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I spent the latter part of last week in Palo Alto, California working on the CS 2013 project. There are some pretty amazing people involved in this project (CS 2013 steering committee) and I learned a lot in the various discussions we had around computer science curriculum. Since we are talking about what absolutely positively much be part of undergraduate computer science curriculum it is not surprising that core concepts are an important part of the discussions. One statement that was made was that “abstraction is at the core of computer science.” This is quite true of course but it struck me that maybe we don’t talk enough about this early enough in high school computer science courses. It is an important vocabulary word but do we really talk about what it means at a deep level? Sometimes perhaps but always? Not so sure. I’m pretty sure I never spent enough time on it.
What do we mean by abstraction? There are some interesting definitions floating around that can be used for starters.
Making all of this clear to students can be tricky especially when we introduce abstract classes. So what is the simple version? I see abstraction as using symbols to represent real things. In other words, we model the real world using data (numbers mostly but also images and words) so that we can manipulate them using the computer. We can’t generate real wind or real buildings in a computer to see how buildings react to different speeds of wind but we can model the effects. Push buttons on the screen don’t actually depress but we can model that behavior by using the right abstractions. Abstraction is a tool for acting on imaginary objects that represent real things.
In a sense object oriented programming and graphical user interface programming both simplifies and complicates our discussion of abstraction. On one hand the GUI objects make it easy to model real work objects of specific types. At the same time, for some students, it makes it harder to understand models or abstractions of items that are not visible on the screen. Personally I find that properties, as implemented nicely in C# and Visual Basic, do help to picture the abstraction – the way the software object represents the physical object it models – of various real world objects. Your mileage as they say may vary of course. The fact that objects have properties and methods is what enables us to model real world objects. At the same time making the transition from physical objects to numbers that somehow represent those objects does not come naturally for everyone. It is important however that they do make the transition. This is at the heart of how computer science works.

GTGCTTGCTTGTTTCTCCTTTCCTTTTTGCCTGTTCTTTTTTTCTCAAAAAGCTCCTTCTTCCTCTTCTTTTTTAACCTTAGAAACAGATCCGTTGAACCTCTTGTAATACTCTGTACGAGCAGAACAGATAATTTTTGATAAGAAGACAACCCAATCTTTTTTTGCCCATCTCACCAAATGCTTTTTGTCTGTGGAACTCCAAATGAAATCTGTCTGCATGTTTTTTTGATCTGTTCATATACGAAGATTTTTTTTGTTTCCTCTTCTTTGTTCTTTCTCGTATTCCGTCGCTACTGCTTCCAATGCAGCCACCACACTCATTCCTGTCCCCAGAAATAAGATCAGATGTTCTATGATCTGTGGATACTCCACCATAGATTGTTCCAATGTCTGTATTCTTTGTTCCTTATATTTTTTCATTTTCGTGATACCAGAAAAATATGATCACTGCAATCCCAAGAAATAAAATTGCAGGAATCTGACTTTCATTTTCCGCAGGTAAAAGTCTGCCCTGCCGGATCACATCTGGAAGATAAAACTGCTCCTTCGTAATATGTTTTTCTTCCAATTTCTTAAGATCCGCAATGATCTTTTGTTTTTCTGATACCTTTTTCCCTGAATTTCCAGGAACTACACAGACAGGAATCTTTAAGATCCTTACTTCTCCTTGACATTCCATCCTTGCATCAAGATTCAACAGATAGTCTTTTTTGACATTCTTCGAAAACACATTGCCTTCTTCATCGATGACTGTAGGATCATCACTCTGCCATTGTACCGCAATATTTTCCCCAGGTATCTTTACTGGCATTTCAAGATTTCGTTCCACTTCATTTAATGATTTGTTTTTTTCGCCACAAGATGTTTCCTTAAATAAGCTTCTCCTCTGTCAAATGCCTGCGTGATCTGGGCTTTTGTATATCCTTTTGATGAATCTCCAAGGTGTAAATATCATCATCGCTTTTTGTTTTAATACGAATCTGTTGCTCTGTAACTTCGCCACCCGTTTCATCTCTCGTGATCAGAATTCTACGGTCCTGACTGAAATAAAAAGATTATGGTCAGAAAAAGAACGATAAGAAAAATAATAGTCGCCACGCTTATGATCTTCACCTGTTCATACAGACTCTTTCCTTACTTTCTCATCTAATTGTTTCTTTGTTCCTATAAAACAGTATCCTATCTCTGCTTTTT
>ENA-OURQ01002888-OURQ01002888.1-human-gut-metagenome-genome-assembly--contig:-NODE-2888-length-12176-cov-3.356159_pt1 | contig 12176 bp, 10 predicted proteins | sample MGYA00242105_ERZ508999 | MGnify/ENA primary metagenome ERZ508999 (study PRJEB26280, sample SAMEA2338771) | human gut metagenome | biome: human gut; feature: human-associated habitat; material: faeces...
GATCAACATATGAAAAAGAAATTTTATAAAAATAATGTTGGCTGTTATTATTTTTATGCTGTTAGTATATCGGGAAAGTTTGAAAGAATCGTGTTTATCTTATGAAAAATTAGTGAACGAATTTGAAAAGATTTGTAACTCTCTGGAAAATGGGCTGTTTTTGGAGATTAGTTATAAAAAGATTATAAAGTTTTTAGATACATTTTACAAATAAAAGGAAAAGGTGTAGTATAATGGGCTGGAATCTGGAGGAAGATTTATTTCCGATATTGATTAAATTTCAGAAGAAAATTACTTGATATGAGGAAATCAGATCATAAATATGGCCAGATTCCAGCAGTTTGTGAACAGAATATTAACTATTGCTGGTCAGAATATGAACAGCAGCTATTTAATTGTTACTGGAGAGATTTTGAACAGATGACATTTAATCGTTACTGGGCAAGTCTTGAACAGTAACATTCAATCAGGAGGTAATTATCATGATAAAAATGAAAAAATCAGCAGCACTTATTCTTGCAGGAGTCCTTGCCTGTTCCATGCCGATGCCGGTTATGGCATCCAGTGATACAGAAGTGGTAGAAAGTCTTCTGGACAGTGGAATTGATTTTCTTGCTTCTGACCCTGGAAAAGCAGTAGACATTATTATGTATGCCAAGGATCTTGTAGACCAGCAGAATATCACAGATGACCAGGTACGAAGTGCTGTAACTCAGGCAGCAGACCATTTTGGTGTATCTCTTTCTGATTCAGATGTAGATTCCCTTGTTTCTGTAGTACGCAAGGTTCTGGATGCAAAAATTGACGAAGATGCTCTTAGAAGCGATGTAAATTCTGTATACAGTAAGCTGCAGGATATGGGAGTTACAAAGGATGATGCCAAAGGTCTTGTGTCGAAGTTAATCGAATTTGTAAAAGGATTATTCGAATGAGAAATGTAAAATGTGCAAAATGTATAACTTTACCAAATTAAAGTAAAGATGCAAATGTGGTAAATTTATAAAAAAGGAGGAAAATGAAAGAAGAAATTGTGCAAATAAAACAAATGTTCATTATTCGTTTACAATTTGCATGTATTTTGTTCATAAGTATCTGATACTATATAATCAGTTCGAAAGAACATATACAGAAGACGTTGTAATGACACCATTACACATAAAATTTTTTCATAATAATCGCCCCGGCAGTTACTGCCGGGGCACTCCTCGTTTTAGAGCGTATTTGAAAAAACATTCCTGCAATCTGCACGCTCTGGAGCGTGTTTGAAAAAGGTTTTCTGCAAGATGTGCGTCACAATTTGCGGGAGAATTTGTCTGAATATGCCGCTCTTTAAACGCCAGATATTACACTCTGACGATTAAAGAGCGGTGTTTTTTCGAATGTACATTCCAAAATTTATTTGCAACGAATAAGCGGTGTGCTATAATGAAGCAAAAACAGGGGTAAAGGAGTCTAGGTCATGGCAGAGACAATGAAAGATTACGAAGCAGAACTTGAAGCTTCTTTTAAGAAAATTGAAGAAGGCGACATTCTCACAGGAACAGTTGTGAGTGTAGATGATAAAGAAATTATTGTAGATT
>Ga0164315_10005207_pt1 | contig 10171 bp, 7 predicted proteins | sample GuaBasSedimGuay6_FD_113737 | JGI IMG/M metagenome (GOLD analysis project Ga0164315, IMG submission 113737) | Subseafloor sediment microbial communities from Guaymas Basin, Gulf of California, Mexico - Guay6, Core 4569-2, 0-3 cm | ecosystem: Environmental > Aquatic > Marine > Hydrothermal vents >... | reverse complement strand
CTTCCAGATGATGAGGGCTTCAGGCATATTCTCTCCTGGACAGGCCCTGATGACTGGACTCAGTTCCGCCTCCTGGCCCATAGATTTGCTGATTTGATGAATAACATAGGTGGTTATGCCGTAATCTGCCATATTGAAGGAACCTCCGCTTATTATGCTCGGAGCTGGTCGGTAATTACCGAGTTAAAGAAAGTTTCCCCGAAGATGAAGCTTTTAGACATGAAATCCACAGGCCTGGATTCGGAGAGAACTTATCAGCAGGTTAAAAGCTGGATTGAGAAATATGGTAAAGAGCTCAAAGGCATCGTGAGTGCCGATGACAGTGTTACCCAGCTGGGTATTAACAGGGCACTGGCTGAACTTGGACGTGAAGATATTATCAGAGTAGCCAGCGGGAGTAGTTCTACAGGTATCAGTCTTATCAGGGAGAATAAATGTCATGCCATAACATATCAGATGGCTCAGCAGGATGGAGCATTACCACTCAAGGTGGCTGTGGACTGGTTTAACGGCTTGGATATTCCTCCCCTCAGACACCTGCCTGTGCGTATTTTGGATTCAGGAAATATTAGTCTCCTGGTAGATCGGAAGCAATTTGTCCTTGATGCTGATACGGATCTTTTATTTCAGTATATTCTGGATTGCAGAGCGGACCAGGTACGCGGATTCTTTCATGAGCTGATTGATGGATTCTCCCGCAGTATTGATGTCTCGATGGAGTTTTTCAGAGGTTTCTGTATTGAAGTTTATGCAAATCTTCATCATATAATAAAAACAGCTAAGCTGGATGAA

I’m trying to work out in my mind how to involved abstraction both earlier and more consistently into a first programming course. My gut tells me that in the long run that would make understanding more of the concepts easier. Do any of you out there have particularly good discussion points, resources or lessons learned about teaching abstraction to share? Any textbook that does an especially good job of it? Or perhaps an operational definition that you find works for you and students?
Abstraction is a core concept in computer science. On the other hand it is a bit abstract for some students. (Sort of pun intended.)
The old joke used to be that “a good FORTRAN programmer can write a good FORTRAN program in any programming language.” The problem and what makes the joke not all that funny is that it involves not taking full advantage of the language in question. It is not a FORTRAN specific problem by any means. I have known many so called C++ programmers who really wrote C programs using a C++ compiler. Many programming languages are designed with an idea towards changing the way programs are written, problems are solved and how people think about problem solving. Taking on a new programming language without changing ones thinking is often a missed opportunity, at best, and a cause of serious problems at worst. I recently came across two posts inspired by one of Alan Perlis's epigrams: "A language that doesn't affect the way you think about programming is not worth knowing." This comes after the same issue from a slightly different point of view.
To some extent programming languages are idiomatic. That is to saw that there are particular ways that the language should be used. While it may be possible to use it the same or similar ways to other languages, the FORTRAN program in any language way, that is not the best most efficient way to use it. To get the most out of a language you have to think a little differently. A lot of languages are pretty similar – Java and C# for example. But there are still differences. Most obviously those differences involve libraries but there are subtle differences in the languages themselves. For example Java and put and set methods which are a little different from properties which are a different form of get and set.. The thinking involved is a little bit different.